2008 Mercedes-Benz ML550 review:

2008 Mercedes-Benz ML550

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Starting at $44,000
  • Engine V6 Cylinder Engine
  • Drivetrain Four Wheel Drive, 4-Wheel Drive
  • MPG 17 MPG
  • Passenger Capacity 5
  • Body Type SUVs

Roadshow Editors' Rating

7.7 Overall
  • Cabin tech 7
  • Performance tech 9
  • Design 7

The Good The 2008 Mercedes-Benz ML550 combines sharp styling with even sharper performance, courtesy of its punchy 382-horsepower V-8. Its optional adaptive-damping system gives drivers the ability to optimize the ride based on driving environment.

The Bad As with many Mercedes-Benz models, the ML550's cabin tech lags behind that of the luxury competition. Its iPod interface is particularly bewildering. Fuel economy is disappointing for a car with such an advanced power train.

The Bottom Line The 2008 Mercedes-Benz ML550 is a brawny midsize SUV with some admirable on- and off-road performance capabilities. But its optional--and expensive--cabin technology lets it down.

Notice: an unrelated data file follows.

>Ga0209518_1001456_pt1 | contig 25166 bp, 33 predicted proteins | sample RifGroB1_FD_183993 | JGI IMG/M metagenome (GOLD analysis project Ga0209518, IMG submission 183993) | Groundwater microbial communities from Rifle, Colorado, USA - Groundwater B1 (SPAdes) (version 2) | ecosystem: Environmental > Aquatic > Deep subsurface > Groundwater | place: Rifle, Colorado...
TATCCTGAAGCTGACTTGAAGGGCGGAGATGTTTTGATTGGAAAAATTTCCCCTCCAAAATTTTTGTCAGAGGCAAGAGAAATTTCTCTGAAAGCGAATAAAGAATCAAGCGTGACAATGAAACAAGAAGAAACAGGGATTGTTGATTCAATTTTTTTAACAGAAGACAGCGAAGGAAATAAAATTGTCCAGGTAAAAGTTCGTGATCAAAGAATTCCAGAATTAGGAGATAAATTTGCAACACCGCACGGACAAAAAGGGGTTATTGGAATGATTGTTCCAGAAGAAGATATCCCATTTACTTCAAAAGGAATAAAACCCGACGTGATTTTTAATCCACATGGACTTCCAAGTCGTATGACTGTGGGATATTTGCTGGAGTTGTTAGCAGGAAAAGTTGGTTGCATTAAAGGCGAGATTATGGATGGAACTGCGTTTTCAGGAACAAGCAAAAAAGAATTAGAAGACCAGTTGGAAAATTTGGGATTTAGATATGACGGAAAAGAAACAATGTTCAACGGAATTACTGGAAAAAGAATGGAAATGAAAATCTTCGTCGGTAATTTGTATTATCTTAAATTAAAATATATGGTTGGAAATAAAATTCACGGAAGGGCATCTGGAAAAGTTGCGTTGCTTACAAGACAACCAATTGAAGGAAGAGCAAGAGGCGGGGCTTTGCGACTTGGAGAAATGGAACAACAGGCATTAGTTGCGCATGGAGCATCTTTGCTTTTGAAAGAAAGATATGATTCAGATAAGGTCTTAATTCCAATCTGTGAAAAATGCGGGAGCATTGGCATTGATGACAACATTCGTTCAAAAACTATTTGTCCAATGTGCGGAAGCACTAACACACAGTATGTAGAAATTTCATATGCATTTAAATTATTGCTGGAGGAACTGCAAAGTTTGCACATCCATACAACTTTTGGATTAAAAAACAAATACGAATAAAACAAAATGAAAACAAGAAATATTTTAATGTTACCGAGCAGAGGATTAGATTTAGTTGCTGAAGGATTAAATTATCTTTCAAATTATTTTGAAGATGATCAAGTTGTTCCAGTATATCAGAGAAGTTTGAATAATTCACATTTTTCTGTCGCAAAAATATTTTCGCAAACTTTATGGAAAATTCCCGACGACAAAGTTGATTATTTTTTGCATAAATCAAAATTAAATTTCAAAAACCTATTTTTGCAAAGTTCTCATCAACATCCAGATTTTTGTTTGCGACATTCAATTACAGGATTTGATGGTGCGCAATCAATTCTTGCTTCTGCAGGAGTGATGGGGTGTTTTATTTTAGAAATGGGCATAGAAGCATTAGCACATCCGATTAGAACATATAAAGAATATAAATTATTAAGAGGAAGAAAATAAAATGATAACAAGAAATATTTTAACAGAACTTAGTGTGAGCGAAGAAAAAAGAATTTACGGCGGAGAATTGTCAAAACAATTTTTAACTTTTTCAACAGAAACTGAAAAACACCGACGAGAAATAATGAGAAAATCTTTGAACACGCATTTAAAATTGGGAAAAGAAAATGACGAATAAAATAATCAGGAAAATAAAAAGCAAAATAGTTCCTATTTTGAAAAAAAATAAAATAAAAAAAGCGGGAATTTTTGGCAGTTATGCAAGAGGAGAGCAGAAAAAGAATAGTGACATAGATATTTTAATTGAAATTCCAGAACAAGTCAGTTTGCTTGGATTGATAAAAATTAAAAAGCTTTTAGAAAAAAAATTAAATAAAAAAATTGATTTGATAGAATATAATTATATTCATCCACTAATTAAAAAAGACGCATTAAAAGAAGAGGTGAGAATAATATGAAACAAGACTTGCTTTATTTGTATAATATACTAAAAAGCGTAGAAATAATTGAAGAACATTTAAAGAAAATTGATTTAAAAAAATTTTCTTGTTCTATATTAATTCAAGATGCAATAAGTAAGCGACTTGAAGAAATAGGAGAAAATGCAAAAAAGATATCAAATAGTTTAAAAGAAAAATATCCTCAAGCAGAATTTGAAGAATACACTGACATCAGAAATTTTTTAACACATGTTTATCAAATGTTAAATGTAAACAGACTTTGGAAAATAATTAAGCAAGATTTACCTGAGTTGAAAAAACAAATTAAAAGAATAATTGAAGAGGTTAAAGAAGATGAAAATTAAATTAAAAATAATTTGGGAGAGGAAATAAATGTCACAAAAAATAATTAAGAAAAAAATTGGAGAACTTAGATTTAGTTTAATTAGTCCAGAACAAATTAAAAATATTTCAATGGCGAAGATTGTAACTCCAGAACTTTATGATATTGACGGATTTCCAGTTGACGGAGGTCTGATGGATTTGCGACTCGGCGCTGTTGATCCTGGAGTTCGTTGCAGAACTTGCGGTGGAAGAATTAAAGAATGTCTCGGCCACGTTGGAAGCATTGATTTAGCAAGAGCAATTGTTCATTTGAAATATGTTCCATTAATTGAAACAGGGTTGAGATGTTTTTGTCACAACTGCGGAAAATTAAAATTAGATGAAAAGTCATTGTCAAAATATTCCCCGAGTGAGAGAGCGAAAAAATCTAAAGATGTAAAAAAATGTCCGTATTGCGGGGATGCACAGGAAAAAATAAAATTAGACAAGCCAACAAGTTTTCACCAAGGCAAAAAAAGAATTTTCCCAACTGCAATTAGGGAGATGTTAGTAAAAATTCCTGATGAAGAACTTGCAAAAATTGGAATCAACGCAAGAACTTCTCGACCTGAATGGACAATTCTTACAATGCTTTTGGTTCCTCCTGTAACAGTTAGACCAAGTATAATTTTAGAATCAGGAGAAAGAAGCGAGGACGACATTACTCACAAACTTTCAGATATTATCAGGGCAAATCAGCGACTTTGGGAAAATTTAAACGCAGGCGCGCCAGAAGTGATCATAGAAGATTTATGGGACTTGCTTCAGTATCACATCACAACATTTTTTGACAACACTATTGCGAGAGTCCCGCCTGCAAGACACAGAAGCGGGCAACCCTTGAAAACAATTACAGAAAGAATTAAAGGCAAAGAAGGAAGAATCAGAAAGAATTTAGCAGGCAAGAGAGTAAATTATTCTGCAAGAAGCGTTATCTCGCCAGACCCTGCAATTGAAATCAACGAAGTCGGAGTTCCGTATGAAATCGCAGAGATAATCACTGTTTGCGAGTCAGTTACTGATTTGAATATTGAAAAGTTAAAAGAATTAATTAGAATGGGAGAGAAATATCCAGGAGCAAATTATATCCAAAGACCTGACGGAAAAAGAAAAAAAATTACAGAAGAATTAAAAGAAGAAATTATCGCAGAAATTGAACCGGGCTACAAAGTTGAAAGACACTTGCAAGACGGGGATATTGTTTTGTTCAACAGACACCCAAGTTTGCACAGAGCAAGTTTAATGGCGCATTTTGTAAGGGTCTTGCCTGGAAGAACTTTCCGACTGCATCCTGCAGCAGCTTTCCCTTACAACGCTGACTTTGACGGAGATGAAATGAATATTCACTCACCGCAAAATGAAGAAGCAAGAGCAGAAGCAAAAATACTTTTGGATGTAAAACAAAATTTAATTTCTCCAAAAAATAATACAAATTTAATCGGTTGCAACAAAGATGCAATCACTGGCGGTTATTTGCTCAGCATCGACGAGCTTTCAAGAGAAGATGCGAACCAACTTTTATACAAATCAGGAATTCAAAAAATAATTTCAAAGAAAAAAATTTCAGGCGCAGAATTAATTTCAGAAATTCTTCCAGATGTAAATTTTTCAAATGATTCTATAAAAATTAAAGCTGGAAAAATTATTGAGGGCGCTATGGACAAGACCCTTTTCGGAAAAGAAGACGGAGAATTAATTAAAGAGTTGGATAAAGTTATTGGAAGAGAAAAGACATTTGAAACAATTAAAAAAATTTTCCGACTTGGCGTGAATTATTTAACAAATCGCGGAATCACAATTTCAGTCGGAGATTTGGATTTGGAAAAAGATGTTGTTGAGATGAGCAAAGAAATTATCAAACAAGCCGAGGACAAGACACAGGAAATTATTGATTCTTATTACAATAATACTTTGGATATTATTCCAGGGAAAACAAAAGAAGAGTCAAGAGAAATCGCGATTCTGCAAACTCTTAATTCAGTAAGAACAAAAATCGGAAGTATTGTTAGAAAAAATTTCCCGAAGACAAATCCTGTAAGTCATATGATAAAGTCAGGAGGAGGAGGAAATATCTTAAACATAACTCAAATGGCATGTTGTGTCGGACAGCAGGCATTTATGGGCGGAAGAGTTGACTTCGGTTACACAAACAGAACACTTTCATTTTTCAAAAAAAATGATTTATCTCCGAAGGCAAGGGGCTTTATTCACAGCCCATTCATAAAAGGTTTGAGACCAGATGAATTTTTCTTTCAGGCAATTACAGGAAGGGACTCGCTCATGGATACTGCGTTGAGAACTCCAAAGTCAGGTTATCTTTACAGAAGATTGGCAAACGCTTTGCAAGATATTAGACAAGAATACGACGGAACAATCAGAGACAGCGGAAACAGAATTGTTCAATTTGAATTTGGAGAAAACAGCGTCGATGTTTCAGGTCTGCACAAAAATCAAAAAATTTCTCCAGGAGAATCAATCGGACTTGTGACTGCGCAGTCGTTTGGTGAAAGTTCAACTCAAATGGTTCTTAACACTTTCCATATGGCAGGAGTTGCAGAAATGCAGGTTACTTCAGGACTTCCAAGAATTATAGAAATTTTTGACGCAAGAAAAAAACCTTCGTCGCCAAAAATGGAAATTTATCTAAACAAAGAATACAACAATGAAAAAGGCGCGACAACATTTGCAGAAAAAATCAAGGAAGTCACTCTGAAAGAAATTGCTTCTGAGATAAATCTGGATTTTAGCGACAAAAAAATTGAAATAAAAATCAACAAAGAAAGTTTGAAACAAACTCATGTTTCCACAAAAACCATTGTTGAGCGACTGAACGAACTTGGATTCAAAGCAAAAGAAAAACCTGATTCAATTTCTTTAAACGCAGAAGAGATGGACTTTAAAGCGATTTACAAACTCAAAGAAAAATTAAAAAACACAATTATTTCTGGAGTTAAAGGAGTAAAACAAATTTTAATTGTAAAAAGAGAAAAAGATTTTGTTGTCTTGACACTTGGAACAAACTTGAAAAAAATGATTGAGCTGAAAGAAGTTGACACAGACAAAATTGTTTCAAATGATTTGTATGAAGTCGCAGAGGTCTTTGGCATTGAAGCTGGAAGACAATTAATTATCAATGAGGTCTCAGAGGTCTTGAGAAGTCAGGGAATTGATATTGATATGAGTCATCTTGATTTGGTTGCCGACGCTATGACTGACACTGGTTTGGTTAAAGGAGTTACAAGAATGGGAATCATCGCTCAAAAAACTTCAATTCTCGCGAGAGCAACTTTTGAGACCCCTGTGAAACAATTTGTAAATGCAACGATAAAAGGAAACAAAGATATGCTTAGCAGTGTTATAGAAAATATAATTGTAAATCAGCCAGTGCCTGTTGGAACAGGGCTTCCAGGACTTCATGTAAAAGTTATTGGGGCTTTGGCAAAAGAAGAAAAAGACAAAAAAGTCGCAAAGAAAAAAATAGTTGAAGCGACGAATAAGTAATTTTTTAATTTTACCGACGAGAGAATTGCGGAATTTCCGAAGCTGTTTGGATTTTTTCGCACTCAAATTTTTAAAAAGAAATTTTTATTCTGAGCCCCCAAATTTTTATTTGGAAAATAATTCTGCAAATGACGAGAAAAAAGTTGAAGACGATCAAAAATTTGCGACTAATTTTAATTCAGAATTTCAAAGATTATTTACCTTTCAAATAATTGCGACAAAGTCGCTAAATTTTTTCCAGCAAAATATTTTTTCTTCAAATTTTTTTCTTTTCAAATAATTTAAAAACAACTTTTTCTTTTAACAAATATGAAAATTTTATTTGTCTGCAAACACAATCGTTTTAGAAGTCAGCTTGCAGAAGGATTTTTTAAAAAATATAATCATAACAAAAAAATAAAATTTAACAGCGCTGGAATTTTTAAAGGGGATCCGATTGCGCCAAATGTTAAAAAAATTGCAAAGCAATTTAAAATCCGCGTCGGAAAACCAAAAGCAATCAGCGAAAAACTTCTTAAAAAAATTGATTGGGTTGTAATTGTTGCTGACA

Mercedes-Benz engineers like to tell you that the company's philosophy involves starting with an engine and building a car around it. Based on the number of models that make use of the company's 5.5-liter V-8, we find it hard to disagree. Having reviewed the S550, the E550, the SL550, and the CL550, we were hardly surprised when the midsize ML SUV arrived at our garage furnished with the 382-horsepower flagship power plant. Like its stable mates, the ML550 also comes equipped with Benz's advanced seven-speed automatic transmission and some of the less-than-advanced cabin tech that we have come to associate with the current generation of Mercedes' base-level COMAND system.